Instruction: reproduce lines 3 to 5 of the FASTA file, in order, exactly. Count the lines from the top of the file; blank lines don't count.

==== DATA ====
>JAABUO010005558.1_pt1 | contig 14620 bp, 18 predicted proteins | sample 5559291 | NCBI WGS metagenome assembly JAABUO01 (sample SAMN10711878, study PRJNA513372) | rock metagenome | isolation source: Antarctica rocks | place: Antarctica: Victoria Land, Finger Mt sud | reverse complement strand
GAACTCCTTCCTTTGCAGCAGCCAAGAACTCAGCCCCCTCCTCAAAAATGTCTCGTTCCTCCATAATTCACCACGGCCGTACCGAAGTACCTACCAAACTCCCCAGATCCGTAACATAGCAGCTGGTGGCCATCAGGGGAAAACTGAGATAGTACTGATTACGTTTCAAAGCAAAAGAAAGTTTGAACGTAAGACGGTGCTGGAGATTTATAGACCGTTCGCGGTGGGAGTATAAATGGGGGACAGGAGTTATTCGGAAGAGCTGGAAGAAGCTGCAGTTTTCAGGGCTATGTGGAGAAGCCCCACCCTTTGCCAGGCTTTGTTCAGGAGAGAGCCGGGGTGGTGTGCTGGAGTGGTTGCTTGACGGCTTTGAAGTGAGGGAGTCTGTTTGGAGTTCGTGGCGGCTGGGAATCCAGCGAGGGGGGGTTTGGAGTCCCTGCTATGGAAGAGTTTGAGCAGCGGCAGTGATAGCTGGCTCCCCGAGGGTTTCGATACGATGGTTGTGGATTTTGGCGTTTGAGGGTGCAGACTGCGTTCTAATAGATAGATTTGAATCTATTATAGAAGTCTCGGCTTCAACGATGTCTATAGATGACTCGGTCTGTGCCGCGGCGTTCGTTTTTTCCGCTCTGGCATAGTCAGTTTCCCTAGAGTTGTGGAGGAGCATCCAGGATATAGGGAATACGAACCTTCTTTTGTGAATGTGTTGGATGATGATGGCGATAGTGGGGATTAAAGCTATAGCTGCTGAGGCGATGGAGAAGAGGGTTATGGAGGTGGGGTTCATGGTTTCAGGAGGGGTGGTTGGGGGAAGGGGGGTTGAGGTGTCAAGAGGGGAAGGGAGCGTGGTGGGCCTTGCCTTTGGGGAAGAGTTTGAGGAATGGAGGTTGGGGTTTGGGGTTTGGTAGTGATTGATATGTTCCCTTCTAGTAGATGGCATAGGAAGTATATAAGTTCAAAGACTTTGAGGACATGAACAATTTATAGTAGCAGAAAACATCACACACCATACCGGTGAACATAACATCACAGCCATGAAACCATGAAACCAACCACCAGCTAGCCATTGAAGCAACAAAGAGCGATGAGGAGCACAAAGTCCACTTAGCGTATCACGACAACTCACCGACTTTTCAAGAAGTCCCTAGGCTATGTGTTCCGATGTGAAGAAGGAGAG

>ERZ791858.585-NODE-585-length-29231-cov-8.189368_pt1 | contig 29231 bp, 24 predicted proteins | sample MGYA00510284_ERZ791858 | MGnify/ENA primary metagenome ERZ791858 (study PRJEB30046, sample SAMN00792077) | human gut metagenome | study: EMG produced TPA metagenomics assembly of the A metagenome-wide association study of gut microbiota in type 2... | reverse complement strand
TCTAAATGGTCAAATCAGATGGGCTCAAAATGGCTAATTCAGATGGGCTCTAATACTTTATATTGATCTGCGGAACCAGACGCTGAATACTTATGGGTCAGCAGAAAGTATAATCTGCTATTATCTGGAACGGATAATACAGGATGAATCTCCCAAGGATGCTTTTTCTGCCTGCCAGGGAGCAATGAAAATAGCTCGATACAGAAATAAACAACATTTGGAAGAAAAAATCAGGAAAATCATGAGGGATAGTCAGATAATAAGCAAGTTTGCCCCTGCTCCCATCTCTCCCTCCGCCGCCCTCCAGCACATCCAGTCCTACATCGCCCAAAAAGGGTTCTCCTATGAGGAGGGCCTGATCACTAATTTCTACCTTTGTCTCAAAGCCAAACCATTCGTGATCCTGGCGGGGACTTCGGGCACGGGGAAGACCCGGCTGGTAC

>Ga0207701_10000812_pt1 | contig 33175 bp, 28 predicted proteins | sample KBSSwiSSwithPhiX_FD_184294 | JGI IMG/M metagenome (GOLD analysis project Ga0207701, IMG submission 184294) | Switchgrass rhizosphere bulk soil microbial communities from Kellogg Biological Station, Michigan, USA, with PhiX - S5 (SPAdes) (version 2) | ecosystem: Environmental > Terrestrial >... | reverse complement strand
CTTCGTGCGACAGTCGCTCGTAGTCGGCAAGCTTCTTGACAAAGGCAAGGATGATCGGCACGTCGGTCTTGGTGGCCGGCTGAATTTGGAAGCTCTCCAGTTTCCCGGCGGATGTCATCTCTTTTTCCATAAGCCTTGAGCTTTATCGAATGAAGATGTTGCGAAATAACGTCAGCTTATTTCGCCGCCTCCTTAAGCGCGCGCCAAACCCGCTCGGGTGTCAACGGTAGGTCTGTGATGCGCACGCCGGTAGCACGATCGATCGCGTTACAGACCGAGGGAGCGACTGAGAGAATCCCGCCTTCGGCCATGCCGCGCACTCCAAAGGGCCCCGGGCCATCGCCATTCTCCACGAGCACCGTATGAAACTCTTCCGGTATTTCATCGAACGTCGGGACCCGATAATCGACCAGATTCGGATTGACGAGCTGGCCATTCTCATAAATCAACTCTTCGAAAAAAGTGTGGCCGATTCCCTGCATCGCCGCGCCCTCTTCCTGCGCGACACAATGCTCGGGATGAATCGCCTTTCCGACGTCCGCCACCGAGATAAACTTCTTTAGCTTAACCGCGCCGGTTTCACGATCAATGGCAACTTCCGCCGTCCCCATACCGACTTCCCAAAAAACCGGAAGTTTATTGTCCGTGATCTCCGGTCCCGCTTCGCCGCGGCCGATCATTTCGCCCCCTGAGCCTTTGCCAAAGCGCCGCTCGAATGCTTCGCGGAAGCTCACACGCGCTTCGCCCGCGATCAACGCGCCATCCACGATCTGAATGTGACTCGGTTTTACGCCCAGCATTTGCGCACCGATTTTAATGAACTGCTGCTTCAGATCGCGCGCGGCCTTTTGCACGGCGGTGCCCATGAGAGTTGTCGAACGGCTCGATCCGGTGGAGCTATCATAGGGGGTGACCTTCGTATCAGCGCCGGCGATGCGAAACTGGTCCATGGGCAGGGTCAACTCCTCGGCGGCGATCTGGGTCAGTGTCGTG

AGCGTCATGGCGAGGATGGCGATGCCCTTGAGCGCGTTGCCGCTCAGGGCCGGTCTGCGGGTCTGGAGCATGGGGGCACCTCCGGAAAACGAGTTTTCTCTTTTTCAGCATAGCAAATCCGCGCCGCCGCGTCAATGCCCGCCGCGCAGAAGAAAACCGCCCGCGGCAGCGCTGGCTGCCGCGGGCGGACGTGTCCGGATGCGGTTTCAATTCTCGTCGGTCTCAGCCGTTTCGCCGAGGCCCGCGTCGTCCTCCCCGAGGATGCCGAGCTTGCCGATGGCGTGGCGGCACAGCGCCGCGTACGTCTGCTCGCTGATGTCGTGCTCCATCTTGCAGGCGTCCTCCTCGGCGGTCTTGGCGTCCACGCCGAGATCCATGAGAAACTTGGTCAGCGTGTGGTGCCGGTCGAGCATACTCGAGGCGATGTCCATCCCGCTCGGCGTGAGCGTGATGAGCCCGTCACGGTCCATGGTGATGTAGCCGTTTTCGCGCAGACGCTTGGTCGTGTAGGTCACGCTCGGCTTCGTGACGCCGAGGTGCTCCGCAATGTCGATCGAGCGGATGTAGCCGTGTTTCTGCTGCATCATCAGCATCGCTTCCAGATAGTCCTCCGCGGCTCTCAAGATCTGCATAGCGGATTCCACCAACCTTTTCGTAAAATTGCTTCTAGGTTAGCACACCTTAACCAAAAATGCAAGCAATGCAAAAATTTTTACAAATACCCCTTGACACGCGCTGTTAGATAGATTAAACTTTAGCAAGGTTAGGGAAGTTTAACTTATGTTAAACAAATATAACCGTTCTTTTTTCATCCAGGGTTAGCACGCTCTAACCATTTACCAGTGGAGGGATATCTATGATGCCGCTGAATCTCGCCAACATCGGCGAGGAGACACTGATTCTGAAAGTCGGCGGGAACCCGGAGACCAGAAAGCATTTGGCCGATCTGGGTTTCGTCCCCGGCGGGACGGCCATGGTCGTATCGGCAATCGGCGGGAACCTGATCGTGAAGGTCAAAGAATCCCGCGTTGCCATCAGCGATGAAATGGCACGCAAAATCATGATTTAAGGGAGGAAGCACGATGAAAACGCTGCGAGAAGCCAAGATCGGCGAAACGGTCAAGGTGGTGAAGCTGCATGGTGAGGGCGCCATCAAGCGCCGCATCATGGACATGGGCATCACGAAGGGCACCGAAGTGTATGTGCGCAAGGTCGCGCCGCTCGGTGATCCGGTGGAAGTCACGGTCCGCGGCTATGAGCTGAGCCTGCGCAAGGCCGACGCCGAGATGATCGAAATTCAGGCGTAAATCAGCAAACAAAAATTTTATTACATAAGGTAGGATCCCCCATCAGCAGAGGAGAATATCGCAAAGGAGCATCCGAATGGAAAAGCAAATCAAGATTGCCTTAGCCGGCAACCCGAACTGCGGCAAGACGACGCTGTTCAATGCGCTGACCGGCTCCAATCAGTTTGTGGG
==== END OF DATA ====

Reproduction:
>ERZ791858.585-NODE-585-length-29231-cov-8.189368_pt1 | contig 29231 bp, 24 predicted proteins | sample MGYA00510284_ERZ791858 | MGnify/ENA primary metagenome ERZ791858 (study PRJEB30046, sample SAMN00792077) | human gut metagenome | study: EMG produced TPA metagenomics assembly of the A metagenome-wide association study of gut microbiota in type 2... | reverse complement strand
TCTAAATGGTCAAATCAGATGGGCTCAAAATGGCTAATTCAGATGGGCTCTAATACTTTATATTGATCTGCGGAACCAGACGCTGAATACTTATGGGTCAGCAGAAAGTATAATCTGCTATTATCTGGAACGGATAATACAGGATGAATCTCCCAAGGATGCTTTTTCTGCCTGCCAGGGAGCAATGAAAATAGCTCGATACAGAAATAAACAACATTTGGAAGAAAAAATCAGGAAAATCATGAGGGATAGTCAGATAATAAGCAAGTTTGCCCCTGCTCCCATCTCTCCCTCCGCCGCCCTCCAGCACATCCAGTCCTACATCGCCCAAAAAGGGTTCTCCTATGAGGAGGGCCTGATCACTAATTTCTACCTTTGTCTCAAAGCCAAACCATTCGTGATCCTGGCGGGGACTTCGGGCACGGGGAAGACCCGGCTGGTAC

>Ga0207701_10000812_pt1 | contig 33175 bp, 28 predicted proteins | sample KBSSwiSSwithPhiX_FD_184294 | JGI IMG/M metagenome (GOLD analysis project Ga0207701, IMG submission 184294) | Switchgrass rhizosphere bulk soil microbial communities from Kellogg Biological Station, Michigan, USA, with PhiX - S5 (SPAdes) (version 2) | ecosystem: Environmental > Terrestrial >... | reverse complement strand